Hampl explains that although inflation is exacerbated by the effects of the war in Ukraine, much of the upward pressure on prices comes from domestic demand. And the central bank must do something about it, it is its legal mandate, he recalls. According to him, there are at least three reasons why inflation is so high in the Czech Republic.
“We still have the hottest labor market in the European Union. We had the biggest difference between real wage growth and productivity. And that takes time. We had one of the public finance deficits the highest in 2021 – around 6%. This means very strong compensation for households and, at the same time, tax cuts. Everything was pro-inflationary.”
“And we also have a bigger share of property in our index, which is true. But Europe doesn’t have it that way and therefore by far the fastest growing property prices – 22% for the third quarter of last year – is reflected more in inflation. All these influences are domestic, they are purely Czech and the central bank just has to do something about it,” says a member of the National Budget Council.
According to Vávra, the central bank’s approach does not separate what part of inflation is caused by domestic politics and what is imported. The central bank must respond to both at the same time.
“Mr. Hampl has described the drivers of domestic inflation well. With the exception of the labor market, which is a chronic problem in our country, all the others were temporary, caused by the previous government and largely in the process of to fade. If the central bank does not respond to them at all, it will disappear over time. But now comes the opposite. After a very long time, the real specter of stagflation is coming to Europe (combination of high inflation and very weak economic growth, editor’s note) And it’s almost inevitable. And in this situation, we are raising interest rates in a way that is beyond rationality,” he says.
The central bank does not communicate
Also, according to Hampl, the word stagflace comes back to the dictionary. It offers a comparison of the current situation with the oil shocks of the 1970s in the United States, which were devastating.
“The 1970s taught central bank monetary policy an important lesson. Although the shock is staggering at first, it is simply imported inflation. energy commodity prices, there is still a need to anchor inflation expectations and rein in inflation, because otherwise it will hit double digits and you won’t get it back for ten years. “America’s experience. I’m glad the central bank is at least trying not to repeat the mistake,” he admits.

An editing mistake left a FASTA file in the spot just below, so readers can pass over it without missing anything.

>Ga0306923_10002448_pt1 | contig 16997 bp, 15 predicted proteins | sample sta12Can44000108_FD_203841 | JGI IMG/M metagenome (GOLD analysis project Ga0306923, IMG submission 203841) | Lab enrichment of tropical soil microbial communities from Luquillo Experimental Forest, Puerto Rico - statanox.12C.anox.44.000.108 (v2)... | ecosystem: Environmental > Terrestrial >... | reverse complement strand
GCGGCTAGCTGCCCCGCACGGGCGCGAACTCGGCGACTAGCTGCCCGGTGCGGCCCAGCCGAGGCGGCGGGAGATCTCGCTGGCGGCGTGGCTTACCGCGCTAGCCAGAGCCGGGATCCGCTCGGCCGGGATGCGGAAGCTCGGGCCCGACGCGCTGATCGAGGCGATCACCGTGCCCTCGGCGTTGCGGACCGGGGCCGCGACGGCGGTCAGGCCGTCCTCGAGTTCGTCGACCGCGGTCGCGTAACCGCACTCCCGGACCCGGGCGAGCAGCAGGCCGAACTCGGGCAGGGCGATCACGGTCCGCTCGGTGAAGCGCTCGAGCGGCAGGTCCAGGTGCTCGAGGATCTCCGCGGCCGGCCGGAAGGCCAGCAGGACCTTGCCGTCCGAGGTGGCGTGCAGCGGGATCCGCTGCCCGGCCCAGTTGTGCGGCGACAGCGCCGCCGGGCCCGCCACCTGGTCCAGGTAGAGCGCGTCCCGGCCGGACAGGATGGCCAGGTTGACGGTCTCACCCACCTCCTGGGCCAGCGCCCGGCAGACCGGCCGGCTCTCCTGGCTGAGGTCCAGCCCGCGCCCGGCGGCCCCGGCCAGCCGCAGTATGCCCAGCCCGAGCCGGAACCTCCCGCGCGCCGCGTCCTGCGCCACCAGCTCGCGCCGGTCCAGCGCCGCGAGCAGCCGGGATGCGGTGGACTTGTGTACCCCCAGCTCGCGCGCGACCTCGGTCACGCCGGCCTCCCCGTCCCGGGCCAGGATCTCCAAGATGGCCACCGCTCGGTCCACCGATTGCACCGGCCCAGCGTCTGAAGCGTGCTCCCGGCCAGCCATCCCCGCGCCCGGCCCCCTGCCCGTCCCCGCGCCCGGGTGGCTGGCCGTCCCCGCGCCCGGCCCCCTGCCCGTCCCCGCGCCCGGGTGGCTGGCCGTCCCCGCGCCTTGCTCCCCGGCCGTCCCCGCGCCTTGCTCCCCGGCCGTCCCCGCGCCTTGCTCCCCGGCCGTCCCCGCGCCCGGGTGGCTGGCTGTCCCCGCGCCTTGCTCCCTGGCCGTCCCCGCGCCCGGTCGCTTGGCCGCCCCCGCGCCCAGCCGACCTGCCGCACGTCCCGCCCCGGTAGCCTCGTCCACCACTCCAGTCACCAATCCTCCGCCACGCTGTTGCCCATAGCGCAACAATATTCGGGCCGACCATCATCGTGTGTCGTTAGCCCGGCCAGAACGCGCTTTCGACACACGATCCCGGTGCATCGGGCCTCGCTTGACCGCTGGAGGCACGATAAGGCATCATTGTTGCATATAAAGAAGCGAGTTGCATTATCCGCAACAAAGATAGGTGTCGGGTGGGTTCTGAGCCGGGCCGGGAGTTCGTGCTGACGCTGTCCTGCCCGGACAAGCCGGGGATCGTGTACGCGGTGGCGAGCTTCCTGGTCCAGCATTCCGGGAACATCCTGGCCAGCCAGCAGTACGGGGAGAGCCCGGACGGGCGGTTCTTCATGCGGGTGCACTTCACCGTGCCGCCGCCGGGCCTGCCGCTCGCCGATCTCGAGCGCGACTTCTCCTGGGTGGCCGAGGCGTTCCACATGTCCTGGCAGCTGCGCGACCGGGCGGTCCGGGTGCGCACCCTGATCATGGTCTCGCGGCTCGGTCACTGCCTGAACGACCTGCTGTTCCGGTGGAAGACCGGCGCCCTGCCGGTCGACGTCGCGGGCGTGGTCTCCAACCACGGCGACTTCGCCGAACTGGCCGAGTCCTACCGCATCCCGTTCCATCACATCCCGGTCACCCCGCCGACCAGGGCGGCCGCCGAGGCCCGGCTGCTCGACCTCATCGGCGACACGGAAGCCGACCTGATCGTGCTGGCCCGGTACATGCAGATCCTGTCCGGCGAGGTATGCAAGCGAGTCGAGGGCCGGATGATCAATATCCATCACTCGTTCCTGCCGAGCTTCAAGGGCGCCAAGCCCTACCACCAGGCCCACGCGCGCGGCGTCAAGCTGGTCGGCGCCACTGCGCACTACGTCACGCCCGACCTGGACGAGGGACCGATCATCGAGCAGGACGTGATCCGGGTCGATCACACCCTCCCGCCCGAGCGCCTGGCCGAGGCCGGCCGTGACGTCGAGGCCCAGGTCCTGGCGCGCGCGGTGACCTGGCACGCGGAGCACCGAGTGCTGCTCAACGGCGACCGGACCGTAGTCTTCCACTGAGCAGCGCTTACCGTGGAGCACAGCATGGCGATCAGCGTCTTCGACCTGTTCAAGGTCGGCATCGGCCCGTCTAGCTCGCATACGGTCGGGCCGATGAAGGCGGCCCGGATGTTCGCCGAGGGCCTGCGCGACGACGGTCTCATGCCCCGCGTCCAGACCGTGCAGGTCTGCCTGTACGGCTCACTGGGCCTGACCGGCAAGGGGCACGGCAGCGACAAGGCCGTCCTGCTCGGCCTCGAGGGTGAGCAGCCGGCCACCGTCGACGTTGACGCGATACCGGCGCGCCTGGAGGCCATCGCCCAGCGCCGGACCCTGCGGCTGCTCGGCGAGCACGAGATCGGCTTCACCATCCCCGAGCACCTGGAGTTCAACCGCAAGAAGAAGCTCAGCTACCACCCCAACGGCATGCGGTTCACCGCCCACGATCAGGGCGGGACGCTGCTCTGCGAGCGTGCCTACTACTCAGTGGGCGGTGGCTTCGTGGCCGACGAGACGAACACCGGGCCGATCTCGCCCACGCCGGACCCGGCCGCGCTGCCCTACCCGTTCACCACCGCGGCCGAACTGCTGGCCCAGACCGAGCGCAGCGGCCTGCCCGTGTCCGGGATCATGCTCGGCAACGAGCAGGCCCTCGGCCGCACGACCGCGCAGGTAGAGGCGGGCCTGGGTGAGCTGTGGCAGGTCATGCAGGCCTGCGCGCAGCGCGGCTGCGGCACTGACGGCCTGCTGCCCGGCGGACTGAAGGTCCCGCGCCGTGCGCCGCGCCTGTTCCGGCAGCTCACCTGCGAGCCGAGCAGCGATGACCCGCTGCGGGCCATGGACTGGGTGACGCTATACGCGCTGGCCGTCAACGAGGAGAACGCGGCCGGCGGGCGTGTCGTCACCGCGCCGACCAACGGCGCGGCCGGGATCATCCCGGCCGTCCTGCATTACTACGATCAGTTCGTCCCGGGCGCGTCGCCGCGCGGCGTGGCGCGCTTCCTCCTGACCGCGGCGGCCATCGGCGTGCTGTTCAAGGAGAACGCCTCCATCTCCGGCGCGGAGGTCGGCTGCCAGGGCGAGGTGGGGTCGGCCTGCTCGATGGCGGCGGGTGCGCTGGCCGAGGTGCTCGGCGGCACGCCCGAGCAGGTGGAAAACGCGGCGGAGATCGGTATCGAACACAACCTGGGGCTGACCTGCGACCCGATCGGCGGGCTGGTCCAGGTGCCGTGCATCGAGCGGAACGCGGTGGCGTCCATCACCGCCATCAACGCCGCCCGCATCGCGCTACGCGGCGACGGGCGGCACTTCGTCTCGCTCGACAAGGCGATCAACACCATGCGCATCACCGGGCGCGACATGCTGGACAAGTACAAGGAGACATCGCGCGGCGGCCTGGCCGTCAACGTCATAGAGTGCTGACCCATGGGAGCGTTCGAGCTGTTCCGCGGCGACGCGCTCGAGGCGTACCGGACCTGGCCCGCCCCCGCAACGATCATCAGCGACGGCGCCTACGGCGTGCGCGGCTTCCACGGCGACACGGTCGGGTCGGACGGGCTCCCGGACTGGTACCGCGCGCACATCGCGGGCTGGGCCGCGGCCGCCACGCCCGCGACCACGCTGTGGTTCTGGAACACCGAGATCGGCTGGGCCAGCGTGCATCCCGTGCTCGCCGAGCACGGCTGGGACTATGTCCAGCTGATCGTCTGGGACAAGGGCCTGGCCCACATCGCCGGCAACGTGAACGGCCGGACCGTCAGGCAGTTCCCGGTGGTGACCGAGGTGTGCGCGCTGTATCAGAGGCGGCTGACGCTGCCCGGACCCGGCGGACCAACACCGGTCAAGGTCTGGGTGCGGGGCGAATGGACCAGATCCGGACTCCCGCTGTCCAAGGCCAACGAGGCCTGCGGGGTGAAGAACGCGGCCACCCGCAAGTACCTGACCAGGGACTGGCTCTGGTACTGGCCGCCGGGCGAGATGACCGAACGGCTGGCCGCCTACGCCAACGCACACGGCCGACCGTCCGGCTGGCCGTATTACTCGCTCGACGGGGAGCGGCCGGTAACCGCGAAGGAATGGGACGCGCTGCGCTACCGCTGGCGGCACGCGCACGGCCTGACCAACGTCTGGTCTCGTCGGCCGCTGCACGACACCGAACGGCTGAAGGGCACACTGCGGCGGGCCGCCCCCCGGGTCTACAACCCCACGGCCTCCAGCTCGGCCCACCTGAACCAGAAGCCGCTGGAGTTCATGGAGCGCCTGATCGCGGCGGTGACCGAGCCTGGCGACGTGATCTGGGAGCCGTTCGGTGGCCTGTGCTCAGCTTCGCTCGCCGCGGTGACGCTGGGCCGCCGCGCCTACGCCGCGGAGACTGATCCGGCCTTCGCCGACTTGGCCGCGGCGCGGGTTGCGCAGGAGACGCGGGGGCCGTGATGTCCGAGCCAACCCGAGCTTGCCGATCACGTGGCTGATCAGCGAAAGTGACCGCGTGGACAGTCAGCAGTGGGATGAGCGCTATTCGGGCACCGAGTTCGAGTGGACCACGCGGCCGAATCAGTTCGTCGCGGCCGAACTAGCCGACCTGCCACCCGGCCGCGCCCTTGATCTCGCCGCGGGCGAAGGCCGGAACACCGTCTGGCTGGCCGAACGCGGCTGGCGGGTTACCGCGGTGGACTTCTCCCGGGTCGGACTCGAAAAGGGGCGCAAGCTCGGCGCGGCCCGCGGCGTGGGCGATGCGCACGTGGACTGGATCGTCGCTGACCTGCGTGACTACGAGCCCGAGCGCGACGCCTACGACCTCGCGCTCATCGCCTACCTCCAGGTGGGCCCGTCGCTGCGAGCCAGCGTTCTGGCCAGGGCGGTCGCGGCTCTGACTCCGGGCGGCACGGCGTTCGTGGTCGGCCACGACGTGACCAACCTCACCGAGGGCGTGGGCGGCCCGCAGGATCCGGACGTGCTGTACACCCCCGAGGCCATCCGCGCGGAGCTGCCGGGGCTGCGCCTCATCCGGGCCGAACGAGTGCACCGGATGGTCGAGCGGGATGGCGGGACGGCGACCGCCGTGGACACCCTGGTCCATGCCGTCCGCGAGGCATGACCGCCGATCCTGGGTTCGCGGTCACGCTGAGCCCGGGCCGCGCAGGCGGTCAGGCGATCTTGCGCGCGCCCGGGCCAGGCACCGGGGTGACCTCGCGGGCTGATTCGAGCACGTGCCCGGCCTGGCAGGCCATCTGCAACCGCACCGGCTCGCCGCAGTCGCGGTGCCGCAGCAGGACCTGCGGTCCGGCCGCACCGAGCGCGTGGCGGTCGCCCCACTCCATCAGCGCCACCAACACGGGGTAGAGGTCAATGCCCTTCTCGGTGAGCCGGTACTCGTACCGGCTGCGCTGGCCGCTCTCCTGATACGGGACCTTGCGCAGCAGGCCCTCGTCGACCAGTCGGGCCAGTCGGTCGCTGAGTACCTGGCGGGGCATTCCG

Hampl agrees that the risk of demand falling significantly is real. This year, he said, households may experience the fastest decline in real income since 1993.
“And it’s absolutely critical that the central bank be prepared, able to turn the helm quickly, so to speak. It’s been doing that so far. The key is that no matter what happens, there’s always those pressures from the domestic demand. And even if you subtract everything overseas, the central bank has to show the model right now that rates should be somewhere in the seventh range,” he thinks.
It is indeed absolutely essential that the central bank be ready, able to turn the bar, so to speak, quickly.
The dispute is not about raising interest rates, but about communication and the intensity of central bank actions, Vávra responds.
“You probably won’t find an economist advocating not raising interest rates in our situation. The whole thing is that instead of a fine nail file, as is unfortunately its sad As usual, the central bank has taken up the machete and made unprecedented leaps. The whole problem with the current situation of our National Bank is that it will not be able to lower rates any further. Compared to the situation in the real world , we have rates set too high, we have them set after jumps that are too brutal”, describes the investor.
He reiterates criticism that the central bank is not communicating. “He tells us such obvious truths that he has to destroy the mortgage market and that the war in Ukraine will slow down growth. I really don’t know what they are doing,” adds Radovan Vávra, former CEO of Komerční banka.
Other braking options
Hampl agrees that the rise in interest rates is strong. And I can imagine the central bank apparatus offering even higher rates right now because we also have unprecedented inflation, he says.
“If you want to slow down under normal circumstances, interest rates have to be higher than inflation, not lower. But we’ve gotten so used to higher interest rates because we’ve been a stable economy for a long time. with low levels of debt and low inflation that we find that shocking and that’s exactly why I think ninety percent of the outcome would be through communication and then ten percent through increase in the tariff itself,” he explains.
According to him, the central bank should also use other options to fight against inflation. “She should use the second brake tool, which is currently available. And that’s called the exchange rate. That’s what’s happening, but it may take a bit more and push more on that leg than on the interest rate leg,” he says.
How will CNB actions affect the availability of mortgages and owner-occupied housing? Listen to the whole debate. Moderated by Lukáš Matoška.